The deepening of the economic crisis and political instability in the occupied Palestinian territory since 2000 has aggravated Palestinian fiscal imbalances, with adverse consequences for the economy´s development prospects.
Revenue mobilization is constrained not only by the erosion of the tax base, but also by the lack of economic diversification and growing de-formalization, rendering taxation of limited benefit in improving the Palestinian Authority´s fiscal position.
This means that the Palestinian Authority will have to continue to rely on international aid for financing its expenditures, at least for the immediate future.
The Palestinian Authority is also seeking other sources of funds to cover its capital expenditures, particularly loans from multilateral and bilateral sources. This trend is likely to intensify in light of the marked shift in donors´ preferences from grant-based to loan-based assistance, thereby running the risk of increasing the Palestinian Authority´s public debt obligations.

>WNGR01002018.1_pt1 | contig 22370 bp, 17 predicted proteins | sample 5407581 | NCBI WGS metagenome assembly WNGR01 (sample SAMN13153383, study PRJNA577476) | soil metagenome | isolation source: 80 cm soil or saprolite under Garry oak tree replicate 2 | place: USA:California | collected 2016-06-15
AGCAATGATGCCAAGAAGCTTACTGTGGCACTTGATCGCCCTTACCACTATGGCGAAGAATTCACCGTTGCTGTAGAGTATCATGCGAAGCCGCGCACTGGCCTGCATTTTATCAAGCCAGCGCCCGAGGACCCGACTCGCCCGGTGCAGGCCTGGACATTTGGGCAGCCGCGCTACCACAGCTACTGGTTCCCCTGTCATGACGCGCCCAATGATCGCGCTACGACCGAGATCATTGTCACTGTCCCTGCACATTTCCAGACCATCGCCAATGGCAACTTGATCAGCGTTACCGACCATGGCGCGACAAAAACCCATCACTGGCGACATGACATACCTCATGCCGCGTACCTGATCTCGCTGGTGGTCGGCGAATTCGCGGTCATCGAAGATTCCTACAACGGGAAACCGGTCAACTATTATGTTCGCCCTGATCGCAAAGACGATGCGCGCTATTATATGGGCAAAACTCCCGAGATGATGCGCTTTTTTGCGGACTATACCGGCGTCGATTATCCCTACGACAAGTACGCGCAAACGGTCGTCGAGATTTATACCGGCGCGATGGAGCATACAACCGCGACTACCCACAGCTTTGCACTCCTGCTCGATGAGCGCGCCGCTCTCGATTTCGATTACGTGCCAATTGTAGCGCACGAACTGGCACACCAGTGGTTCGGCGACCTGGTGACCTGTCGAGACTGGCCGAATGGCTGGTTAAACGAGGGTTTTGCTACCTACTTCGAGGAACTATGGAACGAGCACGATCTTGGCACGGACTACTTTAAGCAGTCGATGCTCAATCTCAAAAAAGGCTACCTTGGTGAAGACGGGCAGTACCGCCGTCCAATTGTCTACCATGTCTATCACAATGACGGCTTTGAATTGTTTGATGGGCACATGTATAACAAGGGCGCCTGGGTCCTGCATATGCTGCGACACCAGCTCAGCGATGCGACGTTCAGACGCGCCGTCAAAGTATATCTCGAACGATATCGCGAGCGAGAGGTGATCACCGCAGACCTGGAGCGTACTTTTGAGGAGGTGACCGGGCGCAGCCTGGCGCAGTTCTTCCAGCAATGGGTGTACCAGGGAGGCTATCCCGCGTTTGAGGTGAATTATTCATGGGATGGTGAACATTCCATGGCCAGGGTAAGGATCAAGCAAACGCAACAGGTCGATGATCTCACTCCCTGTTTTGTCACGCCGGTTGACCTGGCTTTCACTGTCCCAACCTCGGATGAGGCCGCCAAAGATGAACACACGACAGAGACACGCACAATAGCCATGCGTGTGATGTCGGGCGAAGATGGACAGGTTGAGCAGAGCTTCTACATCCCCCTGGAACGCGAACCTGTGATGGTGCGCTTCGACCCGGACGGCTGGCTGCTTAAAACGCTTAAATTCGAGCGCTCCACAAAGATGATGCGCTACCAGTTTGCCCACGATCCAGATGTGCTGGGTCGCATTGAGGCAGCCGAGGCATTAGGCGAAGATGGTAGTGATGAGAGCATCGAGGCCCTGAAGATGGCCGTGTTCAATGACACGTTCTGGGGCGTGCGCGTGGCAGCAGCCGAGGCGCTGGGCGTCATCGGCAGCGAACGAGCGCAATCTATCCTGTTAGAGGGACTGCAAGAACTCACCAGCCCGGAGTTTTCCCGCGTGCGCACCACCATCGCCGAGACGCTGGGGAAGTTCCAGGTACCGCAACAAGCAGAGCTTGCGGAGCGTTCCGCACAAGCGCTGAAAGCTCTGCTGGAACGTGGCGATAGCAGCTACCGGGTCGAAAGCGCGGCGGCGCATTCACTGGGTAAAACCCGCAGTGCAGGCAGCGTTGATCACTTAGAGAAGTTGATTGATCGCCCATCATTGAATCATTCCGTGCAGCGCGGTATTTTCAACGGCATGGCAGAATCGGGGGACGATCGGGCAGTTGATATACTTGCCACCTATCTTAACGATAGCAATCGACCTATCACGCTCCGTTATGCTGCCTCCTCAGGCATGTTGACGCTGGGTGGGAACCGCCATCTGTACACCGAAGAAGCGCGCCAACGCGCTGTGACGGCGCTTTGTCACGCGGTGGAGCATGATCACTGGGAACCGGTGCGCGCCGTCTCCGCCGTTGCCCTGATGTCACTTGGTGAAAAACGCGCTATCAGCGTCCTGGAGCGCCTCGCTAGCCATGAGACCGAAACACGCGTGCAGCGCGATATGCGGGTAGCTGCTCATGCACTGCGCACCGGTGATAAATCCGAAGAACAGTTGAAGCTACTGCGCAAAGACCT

While the management of Palestinian Authority finances has been revitalized in recent years, there remains much room for improvement, particularly in relation to fiscal planning and budget management systems and processes.
The Palestinian Authority lacks the required tools and expertise for linking economic and development planning to the budgetary process, as well as the institutional capacity to monitor, control and forecast debt and debt-related problems.
Technical assistance projects under this programme cluster seek to assist the Palestinian Authority in developing efficient, effective and transparent fiscal management systems and processes.